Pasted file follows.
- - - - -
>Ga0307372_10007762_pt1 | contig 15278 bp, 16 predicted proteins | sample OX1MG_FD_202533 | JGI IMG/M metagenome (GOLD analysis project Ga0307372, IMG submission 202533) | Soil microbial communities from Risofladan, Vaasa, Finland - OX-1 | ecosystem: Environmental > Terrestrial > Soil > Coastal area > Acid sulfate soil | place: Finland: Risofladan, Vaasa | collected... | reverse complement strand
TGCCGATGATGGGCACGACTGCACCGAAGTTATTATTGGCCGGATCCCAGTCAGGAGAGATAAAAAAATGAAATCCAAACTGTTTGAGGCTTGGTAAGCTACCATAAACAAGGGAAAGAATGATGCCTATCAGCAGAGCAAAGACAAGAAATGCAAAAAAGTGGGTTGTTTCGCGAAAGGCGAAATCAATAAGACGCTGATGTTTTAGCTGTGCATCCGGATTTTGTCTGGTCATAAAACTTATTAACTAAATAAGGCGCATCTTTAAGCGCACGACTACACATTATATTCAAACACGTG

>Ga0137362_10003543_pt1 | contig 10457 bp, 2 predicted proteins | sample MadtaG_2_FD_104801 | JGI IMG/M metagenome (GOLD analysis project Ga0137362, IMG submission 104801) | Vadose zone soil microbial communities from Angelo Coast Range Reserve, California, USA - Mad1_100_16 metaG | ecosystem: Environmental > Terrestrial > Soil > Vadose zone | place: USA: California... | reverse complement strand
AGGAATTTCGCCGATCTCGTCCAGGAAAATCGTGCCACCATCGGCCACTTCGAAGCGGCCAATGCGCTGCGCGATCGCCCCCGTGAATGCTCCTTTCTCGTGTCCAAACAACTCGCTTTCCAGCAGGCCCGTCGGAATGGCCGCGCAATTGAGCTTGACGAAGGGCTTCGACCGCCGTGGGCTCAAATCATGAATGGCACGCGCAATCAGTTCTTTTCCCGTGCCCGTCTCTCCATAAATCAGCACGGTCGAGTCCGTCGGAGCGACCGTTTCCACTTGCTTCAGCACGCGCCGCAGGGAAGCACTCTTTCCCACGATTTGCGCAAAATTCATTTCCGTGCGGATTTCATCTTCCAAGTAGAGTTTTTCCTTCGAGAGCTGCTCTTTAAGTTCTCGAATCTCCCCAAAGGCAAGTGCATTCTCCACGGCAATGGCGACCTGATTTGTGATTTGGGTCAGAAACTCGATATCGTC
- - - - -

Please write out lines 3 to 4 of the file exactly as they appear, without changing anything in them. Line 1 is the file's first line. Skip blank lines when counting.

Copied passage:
>Ga0137362_10003543_pt1 | contig 10457 bp, 2 predicted proteins | sample MadtaG_2_FD_104801 | JGI IMG/M metagenome (GOLD analysis project Ga0137362, IMG submission 104801) | Vadose zone soil microbial communities from Angelo Coast Range Reserve, California, USA - Mad1_100_16 metaG | ecosystem: Environmental > Terrestrial > Soil > Vadose zone | place: USA: California... | reverse complement strand
AGGAATTTCGCCGATCTCGTCCAGGAAAATCGTGCCACCATCGGCCACTTCGAAGCGGCCAATGCGCTGCGCGATCGCCCCCGTGAATGCTCCTTTCTCGTGTCCAAACAACTCGCTTTCCAGCAGGCCCGTCGGAATGGCCGCGCAATTGAGCTTGACGAAGGGCTTCGACCGCCGTGGGCTCAAATCATGAATGGCACGCGCAATCAGTTCTTTTCCCGTGCCCGTCTCTCCATAAATCAGCACGGTCGAGTCCGTCGGAGCGACCGTTTCCACTTGCTTCAGCACGCGCCGCAGGGAAGCACTCTTTCCCACGATTTGCGCAAAATTCATTTCCGTGCGGATTTCATCTTCCAAGTAGAGTTTTTCCTTCGAGAGCTGCTCTTTAAGTTCTCGAATCTCCCCAAAGGCAAGTGCATTCTCCACGGCAATGGCGACCTGATTTGTGATTTGGGTCAGAAACTCGATATCGTC